If there’s one thing Leavers and Remainers can agree on, it is surely this: although everyone knows we are on a path to somewhere, the prospect of Brexit raises so many more questions than it answers that we don’t know exactly how we’ll get to a conclusion or what it is.
So it is with the automotive industry’s own Brexit-style dilemma, autonomous driving: we know it’s coming, but despite legislation and timelines being forged, the path to achieving it remains shrouded in fog and the final solutions – and complications arising from them – are far from certain. Little wonder that car buyers are confused.
To discover the depth of just how confused, plus to delve deeper into the expectations of customers and opportunities for car makers, Autocar teamed up with renowned survey research advisor Simpson Carpenter, which has been working in the automotive sector for more than 20 years, most frequently advising car makers on the thoughts of customers and potential customers. Led by Tom Simpson, managing director of the firm, we contacted more than 2500 people (consisting of 411 future car buyers, 1000 new car buyers and 1266 car enthusiasts) who had recently bought a car, were thinking of buying a car or classed themselves as car enthusiasts to poll their thoughts, which are laid out in the gallery above.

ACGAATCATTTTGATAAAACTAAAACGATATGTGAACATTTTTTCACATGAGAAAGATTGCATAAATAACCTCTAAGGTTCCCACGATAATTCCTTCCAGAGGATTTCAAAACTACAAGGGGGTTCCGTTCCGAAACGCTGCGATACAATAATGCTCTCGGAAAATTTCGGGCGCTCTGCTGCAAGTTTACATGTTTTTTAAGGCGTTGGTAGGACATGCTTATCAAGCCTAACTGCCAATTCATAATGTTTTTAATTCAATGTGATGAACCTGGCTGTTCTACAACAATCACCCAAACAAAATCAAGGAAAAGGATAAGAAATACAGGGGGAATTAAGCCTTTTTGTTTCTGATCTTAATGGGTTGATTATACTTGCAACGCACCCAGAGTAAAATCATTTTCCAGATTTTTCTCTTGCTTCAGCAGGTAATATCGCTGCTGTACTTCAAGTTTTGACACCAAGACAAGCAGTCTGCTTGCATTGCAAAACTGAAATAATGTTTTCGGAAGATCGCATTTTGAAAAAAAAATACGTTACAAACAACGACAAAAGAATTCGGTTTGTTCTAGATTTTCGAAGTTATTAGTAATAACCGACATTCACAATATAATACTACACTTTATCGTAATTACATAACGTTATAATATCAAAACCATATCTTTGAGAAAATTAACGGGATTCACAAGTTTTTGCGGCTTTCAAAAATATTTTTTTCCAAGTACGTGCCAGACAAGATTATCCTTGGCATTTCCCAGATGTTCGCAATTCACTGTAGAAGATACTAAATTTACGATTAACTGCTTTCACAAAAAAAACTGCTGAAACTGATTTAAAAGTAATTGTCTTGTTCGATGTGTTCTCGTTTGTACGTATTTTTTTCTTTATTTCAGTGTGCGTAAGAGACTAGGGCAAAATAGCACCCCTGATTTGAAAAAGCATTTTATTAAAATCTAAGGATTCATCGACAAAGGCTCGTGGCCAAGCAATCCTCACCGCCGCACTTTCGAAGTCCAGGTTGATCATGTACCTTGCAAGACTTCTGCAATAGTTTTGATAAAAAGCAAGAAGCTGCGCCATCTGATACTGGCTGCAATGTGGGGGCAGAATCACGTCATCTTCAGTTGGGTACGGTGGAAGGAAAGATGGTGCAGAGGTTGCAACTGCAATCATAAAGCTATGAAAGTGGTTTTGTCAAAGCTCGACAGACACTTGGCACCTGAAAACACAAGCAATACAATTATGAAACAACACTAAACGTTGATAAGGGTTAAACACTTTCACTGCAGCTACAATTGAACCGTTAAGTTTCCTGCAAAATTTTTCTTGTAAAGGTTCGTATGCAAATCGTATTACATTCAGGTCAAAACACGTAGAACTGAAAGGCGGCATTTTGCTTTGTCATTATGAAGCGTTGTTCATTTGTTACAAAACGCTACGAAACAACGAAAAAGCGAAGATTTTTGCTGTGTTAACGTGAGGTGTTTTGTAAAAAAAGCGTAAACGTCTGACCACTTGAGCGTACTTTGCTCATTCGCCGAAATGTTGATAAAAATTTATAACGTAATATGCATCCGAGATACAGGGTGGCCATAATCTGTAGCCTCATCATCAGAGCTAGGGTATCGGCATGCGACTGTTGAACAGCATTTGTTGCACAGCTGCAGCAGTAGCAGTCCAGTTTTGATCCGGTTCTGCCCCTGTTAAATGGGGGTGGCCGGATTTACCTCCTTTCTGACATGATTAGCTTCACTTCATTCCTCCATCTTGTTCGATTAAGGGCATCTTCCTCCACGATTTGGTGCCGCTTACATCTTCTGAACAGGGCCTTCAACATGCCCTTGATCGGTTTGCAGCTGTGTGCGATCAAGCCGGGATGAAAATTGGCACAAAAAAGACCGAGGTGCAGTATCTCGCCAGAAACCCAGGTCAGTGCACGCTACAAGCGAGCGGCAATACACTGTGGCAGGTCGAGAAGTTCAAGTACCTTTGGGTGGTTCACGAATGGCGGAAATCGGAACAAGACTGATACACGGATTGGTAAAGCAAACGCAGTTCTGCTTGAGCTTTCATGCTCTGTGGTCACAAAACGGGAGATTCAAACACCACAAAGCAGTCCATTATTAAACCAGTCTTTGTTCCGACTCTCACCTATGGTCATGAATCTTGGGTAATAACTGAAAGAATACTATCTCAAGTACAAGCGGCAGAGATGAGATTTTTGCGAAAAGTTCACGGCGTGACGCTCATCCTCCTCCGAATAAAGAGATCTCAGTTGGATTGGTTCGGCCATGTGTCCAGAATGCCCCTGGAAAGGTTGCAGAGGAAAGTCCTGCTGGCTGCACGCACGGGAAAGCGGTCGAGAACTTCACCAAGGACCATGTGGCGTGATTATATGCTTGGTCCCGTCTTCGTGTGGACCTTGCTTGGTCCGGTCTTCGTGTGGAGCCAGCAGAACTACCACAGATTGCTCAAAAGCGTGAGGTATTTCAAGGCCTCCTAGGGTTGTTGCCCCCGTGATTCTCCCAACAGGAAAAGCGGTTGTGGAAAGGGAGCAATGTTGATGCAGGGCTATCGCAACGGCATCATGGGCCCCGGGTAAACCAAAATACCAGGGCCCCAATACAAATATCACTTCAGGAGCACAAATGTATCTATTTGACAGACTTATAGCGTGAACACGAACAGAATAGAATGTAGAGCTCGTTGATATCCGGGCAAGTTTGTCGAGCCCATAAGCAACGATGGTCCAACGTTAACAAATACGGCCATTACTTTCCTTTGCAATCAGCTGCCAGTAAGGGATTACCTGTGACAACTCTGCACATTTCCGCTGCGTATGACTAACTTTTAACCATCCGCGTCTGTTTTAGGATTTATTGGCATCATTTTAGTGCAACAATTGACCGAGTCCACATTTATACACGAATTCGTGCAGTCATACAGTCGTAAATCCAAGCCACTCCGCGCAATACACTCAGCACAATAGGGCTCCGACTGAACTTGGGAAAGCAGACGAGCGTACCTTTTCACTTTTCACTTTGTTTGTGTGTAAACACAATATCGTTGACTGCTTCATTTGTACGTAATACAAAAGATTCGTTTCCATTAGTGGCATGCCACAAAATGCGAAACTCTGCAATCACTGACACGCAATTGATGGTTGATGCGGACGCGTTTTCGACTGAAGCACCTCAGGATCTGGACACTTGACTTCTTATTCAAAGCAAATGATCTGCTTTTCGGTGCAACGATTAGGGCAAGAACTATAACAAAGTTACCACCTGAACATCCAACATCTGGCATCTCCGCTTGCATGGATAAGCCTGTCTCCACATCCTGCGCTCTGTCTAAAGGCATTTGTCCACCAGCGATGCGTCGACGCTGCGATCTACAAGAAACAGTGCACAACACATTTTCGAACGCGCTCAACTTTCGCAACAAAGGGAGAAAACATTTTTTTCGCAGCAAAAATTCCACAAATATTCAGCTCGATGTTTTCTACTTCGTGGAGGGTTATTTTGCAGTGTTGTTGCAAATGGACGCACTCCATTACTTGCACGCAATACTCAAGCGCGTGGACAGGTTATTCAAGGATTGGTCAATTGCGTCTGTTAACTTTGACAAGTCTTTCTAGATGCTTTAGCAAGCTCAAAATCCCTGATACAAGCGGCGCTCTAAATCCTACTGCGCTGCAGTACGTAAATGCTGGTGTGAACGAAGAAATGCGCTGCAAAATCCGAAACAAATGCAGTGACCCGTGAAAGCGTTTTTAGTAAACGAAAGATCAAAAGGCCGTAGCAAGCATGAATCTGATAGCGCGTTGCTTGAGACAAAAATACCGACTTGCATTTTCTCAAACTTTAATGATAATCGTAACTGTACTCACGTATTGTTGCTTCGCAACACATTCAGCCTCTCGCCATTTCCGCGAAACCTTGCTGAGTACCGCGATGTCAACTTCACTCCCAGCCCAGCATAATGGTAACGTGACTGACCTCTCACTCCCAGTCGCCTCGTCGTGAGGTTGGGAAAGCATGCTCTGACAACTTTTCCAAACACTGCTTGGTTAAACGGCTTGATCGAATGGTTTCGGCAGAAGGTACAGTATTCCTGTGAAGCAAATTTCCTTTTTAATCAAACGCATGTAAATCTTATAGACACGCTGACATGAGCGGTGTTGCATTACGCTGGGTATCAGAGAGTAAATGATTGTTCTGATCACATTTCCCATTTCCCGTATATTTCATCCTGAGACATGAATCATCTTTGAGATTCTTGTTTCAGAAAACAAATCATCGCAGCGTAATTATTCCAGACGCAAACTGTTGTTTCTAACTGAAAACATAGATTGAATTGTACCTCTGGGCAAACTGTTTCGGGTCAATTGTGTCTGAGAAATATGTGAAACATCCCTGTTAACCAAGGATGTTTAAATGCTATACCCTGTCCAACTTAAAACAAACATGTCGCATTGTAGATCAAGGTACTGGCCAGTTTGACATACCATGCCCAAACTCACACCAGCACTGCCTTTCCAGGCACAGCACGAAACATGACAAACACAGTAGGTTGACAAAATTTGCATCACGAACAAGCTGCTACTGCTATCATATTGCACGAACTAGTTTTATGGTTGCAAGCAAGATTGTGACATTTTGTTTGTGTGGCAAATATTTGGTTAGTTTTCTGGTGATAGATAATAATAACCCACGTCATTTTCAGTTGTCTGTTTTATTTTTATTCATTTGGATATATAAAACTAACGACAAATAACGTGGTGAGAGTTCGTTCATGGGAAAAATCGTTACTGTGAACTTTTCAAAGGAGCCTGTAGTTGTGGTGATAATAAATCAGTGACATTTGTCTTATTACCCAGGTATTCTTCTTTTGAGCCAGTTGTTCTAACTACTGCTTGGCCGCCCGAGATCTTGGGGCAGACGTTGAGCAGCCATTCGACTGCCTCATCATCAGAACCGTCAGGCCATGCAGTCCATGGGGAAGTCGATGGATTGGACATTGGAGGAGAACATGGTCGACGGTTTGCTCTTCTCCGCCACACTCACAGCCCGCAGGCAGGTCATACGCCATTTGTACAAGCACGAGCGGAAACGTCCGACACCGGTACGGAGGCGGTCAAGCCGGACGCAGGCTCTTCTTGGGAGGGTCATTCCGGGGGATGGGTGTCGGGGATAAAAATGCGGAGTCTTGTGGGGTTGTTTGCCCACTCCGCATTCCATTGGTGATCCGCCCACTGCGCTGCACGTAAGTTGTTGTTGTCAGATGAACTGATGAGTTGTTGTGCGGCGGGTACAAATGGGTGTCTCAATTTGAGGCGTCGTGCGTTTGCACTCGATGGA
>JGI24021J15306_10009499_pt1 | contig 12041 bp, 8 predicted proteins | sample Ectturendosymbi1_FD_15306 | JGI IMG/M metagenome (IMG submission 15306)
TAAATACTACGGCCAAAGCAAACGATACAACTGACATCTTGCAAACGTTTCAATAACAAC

“The conclusions are broadly summed up by some simple statements,” says Simpson. “Chiefly, right now, confusion reigns. Opinions on the subject are polarised. The majority of people believe autonomous cars might be safer and might make life easier, but they have doubts that the technology will really work. Older people are the most resistant – and they are the ones that buy the cars – and there’s an underlying message from many people that they love driving cars, pure and simple, and they don’t want to lose that.
What are the main advantages of autonomous cars?
Orange - New car buyers, Pink - Car enthusiasts
“Our results suggest the death of the car industry is much exaggerated and the shift to autonomy offers some real potential for major opportunities. There’s an underlying trend, too, that while buyers largely expect to buy their future cars from traditional car makers, they like the idea of car companies partnering with tech giants to make them. It’s that ‘Intel Inside’ philosophy that gives reassurance. There’s also evidence that some of the trends being pushed hard now – car sharing, for instance – are struggling for acceptance.”